Streamloots raises $7.2 million for influencer monetization

Streamloots raises $7.2 million for influencer monetization

Influencers shape games and social media. The latest evidence of this is Streamloots’ announcement that it has raised $ 7.2 million for its influencer monetization platform.

Streamloots, based in Valencia, Spain, received the money from Bessemer Venture Partners, Samaipata, Adam Draper and the Creative Investment Club, a syndicate of investors who create content. Yes, it is true. Influencers get so rich from their YouTube and other social media followers that they become investors themselves. It’s another company in the so-called leisure economy where we can all get paid to play.

Streamloots hopes to make them richer, or at least enable more people to make a living as streamers and influencers by providing them with a robust monetization and engagement platform, CEO Alberto Martínez Guerrero said in an interview with GamesBeat. Martínez Guerrero said that when implementing Streamloots, developers have seen an average increase in income of 500%.

“The experience is unique for each creator,” said Martínez Guerrero.

The Creative Investment Club is a fund run by popular YouTuber Caspar Lee and fund manager Sasha Kaletsky. The round also includes the participation of fund members and well-known YouTubers Memeulous and WillNE. Lee uses streamloots to make more money.

The capital injection will be used to drive the company’s user growth and the development of new service offerings with the aim of allowing content creators to build and grow their own businesses. To date, Streamloots has grown to 30 employees and raised a total of $ 7.2 million.

Martínez Guerrero said more than 50,000 content creators use the company’s platform.

But it wasn’t easy to get started. The founders – including Javier Pastor Sánchez, Jose Miguel González García, Vicent Martí Pérez, and Martínez Guerrero – started in 2017 with a cryptocurrency they created for investing money in content creators.

That did not work. After six months, the founders gave up and started Streamloots in January 2018 with another idea: a platform for content creators. The creators or influencers can easily set up ways for fans to engage with and pay them money. For example, a Hearthstone influencer could ask for money for a quick interview or create a winning deck for Hearthstone, Martínez Guerrero said. This time, Streamloots didn’t create a cryptocurrency.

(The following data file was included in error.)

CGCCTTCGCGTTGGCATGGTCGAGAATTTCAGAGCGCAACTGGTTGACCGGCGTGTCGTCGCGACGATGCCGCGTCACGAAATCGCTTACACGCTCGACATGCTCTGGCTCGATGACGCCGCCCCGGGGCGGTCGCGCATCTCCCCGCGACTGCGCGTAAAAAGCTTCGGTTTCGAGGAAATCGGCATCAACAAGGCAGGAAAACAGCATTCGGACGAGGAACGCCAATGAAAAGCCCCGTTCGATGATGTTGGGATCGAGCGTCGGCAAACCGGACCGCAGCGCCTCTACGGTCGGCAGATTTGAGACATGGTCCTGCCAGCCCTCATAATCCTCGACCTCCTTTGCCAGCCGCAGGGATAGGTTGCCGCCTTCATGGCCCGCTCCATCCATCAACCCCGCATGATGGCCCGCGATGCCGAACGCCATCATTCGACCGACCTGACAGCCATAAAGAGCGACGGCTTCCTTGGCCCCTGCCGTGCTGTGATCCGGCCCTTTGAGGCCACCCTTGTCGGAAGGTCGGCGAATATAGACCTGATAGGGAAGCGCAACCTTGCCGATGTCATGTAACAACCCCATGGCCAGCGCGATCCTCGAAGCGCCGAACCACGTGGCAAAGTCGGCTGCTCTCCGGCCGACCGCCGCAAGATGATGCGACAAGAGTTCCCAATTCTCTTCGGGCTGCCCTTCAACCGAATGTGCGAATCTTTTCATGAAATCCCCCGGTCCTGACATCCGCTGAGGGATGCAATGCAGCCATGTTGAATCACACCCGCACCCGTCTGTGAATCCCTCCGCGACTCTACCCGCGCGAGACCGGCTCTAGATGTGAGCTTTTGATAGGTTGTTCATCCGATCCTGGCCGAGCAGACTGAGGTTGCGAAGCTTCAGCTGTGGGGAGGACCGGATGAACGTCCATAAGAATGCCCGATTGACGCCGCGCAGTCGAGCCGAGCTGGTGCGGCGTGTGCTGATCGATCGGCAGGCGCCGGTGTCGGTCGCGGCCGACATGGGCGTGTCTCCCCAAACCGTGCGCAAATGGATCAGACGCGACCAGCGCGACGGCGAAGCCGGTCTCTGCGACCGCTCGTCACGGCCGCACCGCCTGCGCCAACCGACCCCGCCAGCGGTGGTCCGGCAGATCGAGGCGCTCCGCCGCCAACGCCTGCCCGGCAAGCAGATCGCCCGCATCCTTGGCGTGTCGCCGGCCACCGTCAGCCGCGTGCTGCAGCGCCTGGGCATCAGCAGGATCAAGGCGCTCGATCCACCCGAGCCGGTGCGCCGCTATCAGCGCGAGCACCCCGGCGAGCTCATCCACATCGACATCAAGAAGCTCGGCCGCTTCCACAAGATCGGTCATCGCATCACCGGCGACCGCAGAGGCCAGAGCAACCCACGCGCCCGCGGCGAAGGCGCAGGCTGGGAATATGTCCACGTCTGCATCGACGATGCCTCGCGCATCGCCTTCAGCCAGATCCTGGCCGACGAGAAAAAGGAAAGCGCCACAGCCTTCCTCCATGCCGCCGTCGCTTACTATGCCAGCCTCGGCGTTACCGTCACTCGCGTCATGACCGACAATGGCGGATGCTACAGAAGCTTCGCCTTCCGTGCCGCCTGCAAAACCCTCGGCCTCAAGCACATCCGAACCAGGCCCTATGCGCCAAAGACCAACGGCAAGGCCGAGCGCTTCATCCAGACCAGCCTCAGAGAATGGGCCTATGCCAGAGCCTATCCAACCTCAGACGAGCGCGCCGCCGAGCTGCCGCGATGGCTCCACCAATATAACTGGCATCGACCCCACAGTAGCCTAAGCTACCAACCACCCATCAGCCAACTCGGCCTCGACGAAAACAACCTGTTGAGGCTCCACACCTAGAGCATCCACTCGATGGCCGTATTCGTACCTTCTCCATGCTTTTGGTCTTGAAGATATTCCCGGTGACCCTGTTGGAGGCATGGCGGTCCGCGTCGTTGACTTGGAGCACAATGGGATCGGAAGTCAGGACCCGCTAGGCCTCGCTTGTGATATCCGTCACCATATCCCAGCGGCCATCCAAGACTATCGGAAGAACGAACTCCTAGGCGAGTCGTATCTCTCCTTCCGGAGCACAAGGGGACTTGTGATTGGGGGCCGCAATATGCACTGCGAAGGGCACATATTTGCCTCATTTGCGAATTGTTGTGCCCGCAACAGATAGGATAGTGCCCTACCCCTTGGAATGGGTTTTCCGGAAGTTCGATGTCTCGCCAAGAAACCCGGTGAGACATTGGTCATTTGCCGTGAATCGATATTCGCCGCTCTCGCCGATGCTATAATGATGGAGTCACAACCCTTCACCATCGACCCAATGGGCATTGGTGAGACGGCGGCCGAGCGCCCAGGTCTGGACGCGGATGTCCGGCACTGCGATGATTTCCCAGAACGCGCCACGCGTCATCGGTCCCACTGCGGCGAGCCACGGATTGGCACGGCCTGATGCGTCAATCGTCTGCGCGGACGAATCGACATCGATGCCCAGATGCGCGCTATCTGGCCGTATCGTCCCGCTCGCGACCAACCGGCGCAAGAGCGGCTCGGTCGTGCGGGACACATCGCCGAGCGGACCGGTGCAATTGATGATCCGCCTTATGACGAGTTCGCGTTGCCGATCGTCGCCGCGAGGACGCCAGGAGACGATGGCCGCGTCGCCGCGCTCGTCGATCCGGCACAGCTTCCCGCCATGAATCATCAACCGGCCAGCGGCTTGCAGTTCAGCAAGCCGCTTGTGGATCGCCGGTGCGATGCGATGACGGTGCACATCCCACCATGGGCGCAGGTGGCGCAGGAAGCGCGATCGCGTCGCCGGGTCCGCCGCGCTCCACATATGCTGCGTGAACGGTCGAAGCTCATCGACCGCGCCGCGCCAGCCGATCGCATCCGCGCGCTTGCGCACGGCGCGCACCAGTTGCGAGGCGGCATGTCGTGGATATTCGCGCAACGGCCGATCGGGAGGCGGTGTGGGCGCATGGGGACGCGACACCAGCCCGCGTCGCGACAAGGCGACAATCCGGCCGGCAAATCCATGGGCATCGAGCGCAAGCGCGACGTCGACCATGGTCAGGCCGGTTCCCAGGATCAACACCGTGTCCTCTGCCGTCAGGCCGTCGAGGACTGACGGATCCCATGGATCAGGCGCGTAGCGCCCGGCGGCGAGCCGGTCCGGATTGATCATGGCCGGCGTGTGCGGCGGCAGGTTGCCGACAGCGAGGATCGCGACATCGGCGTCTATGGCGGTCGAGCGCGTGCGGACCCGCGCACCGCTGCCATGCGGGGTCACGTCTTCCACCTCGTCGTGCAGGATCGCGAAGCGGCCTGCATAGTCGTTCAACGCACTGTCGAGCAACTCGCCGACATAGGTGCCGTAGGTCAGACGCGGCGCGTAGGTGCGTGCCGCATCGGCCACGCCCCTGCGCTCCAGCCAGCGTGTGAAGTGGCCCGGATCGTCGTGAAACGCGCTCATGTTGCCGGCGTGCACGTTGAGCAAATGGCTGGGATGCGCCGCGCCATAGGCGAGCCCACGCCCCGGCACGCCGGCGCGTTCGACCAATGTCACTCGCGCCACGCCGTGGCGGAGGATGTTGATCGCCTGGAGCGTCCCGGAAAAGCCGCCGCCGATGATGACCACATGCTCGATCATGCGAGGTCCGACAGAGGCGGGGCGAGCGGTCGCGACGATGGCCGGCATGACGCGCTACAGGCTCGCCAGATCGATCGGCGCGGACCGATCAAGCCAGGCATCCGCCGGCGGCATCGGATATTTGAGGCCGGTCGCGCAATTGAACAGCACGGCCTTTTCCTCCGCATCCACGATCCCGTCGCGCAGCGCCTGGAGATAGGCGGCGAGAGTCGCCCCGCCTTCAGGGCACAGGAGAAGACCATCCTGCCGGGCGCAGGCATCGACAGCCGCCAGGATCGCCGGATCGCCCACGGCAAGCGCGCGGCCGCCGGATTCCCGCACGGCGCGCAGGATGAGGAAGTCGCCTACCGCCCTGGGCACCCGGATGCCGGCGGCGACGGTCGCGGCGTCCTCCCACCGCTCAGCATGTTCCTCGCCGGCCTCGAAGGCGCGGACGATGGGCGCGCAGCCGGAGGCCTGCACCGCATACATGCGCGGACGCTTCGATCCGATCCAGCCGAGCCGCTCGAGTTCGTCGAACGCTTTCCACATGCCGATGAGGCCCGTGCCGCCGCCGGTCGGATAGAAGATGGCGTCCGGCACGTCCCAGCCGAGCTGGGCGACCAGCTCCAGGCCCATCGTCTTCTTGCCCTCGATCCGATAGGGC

“Viewers were willing to pay for content and a deeper connection to the streamer,” said Martínez Guerrero. “The Creator offers interactions. You set the price for the interactions based on our recommendations. “

Above: The founders of Streamloots.

Photo credit: Streamloots

Martínez Guerrero said it was a tense moment when the first creators came on board. But within an hour one of the creators made more than $ 200.

“It was a big moment for us,” he said.

Soon there were 100 streamers on a waiting list. Streamloots have started refining the platform and adding flexibility so streamers can set it up themselves to monetize fans in a variety of ways.

Usually, for streamers who are just starting out, making money can be a bit of a pain. They need to amass an audience and then often rely on agencies to bring them sponsorship deals. Rivals include Stream Elements, Cameo, and Streamlabs. Amazon Twitch also monetizes through its Bits coins, but the real money is made from streaming giants like DouYu in China. Another new rival is Rally, which is using a platform called Taki to help influencers monetize.

“We’re targeting a medium-sized creator who can make a living from streaming but is not yet monetizing the audience,” said Martínez Guerrero. “The great creators solved the problem.”

Streamloots is promoting other services for streamers who often suffer from mental health issues due to long hours and fan abuse and who often feel like they don’t have days off. Martínez Guerrero wants to bring together health plans, psychological advice and a fund that will allow streamers to take days off without feeling like they are losing a lot of money.

“Monetization is the first step,” said Martínez Guerrero. “The second step is mental health support and we will take more steps next year.”

Streamloots currently focuses on English and Spanish. But it hopes to expand into places like Asia at some point. Most of the customers are currently from the USA, Spain, Great Britain and South America.

Martínez Guerrero said he hoped to use the funds to create more product teams to build the platform.

“We want the creator to entertain the fans and make a living that way,” he said.

Creators have complete customization and control of their cards, from the types of interactions they want to offer to the probabilities of those interactions. Streamloots can be implemented for free by content creators by registering through the website, pasting the browser source link into the broadcast software of their choice, and creating and sharing the custom maps for their viewers.

If you think of the influencers and creators as gold miners, Streamloots provides the picks and shovels.

Updated: 9:58 am on 11/4/20 with full lap information.

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